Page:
May I suggest that the government follow the regulatory framework set and implemented by Thailand too instead of allowing and authorising corporate entities or selected organisations – acting as state-licensed growers – alone to chase the "pot of gold" and joining the green rush if the government is moving towards exploring growing the crops in Malaysia.
Office of Medical Cannabis
The Health Ministry can form a new wholly-owned entity, Office of Medical Cannabis (OMC) who would supervise and be given the sole authority to purchase, extract and export cannabidiol (CBD), the chemical derived from the cannabis plant from the households.
Although household production will pose a challenge in terms of sustainability and suitability, it provides an option for income for each household in Malaysia.
The plants must be grown in a secure environment and within 10m of a home. Each household that decides to grow must be kept locked with a signboard placed outside that shows the name and the address of the owner.
Local councils will keep a record of how many ganja plots there are in its system by using GPS coordinates.
Health workers from the respective Klinik Kesihatan visit the households on a weekly basis to check the plant's health. If they find dry or fallen leaves, they will collect them and measure the weight.
They report the data weekly to the Klinik Kesihatan, which then submits the report to the OMC.
Each week or month, local police also pay a visit to check the safety of each household that is growing the cannabis.
In smaller towns or villages, residents can form communities to grow instead of per household and these communities can partner with research universities to test the quality and safety of the plants they are growing.
And these research universities can start a Cannabis Learning Centre, a one-stop-shop, that provides knowledge and train the households on how to grow cannabis for sale to the OMC.
In Thailand, each household that grows cannabis could earn on average RM1,500 per annum by selling the plants they grow to the industry users.
Medical cannabis is in high demand from patients suffering from 38 different health conditions such as Alzheimer, cancer, etc following a number of medical research.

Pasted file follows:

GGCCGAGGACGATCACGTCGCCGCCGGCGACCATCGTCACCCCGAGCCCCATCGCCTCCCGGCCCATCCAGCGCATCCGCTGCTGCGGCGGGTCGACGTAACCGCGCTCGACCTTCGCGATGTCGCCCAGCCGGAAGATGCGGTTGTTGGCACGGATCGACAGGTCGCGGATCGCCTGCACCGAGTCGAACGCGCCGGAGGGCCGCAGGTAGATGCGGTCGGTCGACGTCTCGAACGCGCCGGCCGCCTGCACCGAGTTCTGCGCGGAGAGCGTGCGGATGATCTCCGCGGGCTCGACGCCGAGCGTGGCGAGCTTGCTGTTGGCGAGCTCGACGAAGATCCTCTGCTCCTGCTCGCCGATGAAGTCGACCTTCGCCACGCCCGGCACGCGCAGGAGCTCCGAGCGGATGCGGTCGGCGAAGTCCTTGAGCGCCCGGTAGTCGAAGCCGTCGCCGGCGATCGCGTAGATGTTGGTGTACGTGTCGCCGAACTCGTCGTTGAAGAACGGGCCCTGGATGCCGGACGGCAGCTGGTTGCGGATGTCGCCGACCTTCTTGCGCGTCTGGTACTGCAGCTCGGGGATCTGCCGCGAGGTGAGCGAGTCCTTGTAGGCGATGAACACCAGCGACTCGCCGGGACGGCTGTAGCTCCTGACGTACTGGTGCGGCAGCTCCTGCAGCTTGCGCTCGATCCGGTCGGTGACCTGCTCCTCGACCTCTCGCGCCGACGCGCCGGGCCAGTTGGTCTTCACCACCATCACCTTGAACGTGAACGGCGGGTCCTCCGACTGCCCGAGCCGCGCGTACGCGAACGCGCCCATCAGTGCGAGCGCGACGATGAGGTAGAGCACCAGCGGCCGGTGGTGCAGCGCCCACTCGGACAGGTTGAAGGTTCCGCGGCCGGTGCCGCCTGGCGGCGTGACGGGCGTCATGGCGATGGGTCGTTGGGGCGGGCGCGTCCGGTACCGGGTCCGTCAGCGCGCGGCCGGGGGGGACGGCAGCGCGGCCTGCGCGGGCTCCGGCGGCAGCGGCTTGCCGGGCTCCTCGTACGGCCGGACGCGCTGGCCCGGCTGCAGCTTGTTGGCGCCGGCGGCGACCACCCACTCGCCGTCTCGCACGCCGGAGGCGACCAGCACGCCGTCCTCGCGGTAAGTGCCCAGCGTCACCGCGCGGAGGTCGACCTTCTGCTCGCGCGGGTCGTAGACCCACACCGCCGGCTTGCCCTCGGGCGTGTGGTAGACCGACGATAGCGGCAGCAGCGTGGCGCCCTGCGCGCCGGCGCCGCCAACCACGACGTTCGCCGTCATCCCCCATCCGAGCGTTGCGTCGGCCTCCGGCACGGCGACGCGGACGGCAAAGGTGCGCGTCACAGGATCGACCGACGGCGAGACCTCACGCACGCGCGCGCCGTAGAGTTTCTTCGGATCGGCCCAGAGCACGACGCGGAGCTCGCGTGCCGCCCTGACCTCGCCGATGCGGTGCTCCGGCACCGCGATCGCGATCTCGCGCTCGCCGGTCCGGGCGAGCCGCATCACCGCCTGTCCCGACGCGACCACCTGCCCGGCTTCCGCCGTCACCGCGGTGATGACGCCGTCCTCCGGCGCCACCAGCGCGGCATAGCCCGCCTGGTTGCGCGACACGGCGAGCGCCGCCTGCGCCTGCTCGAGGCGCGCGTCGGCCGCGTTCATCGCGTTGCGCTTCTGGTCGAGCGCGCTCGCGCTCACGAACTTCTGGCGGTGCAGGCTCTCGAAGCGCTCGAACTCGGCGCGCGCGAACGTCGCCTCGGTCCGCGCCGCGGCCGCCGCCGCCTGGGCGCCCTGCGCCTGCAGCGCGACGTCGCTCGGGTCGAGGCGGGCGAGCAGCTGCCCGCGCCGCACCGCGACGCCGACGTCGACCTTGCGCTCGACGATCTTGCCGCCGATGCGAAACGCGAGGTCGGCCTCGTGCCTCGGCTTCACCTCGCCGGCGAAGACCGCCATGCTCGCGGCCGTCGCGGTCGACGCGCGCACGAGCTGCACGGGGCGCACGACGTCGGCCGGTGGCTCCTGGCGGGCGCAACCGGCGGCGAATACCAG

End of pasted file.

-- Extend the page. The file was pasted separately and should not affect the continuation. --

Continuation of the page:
Once cannabis becomes available medically for use in the country, steps could then be taken to create a central registry whereby patients could register for access. The principle is for medical use, whereby registered patients can have it at home for ailments, but not smoke it on the street
Although infrastructural challenges to facilitate access could pose a problem in the beginning, it could be expanded to those clinics appointed and approved to dispense Covid-19 vaccines presently as dispensing clinics later when medical cannabis is available for use.
The country has historically done well in protecting patients over profiteering by issuing compulsory licences to ensure affordable access to essential medicines. It is important that the government upholds those same priorities as it positions itself to legalise the medical cannabis market.
Legislation to legalise the use of cannabis for medical purposes is sorely needed as this will open up an opportunity for Malaysians to access cannabis for medical treatment and update outdated provisions, which had failed to keep up with the current situation.
The legalisation of cannabis could be great news for the country’s economy, especially for the agriculture and tourism sectors.
And cannabis will soon be another option of income for all households in Malaysia.
The views expressed here are those of the author/contributor and do not necessarily represent the views of Malaysiakini.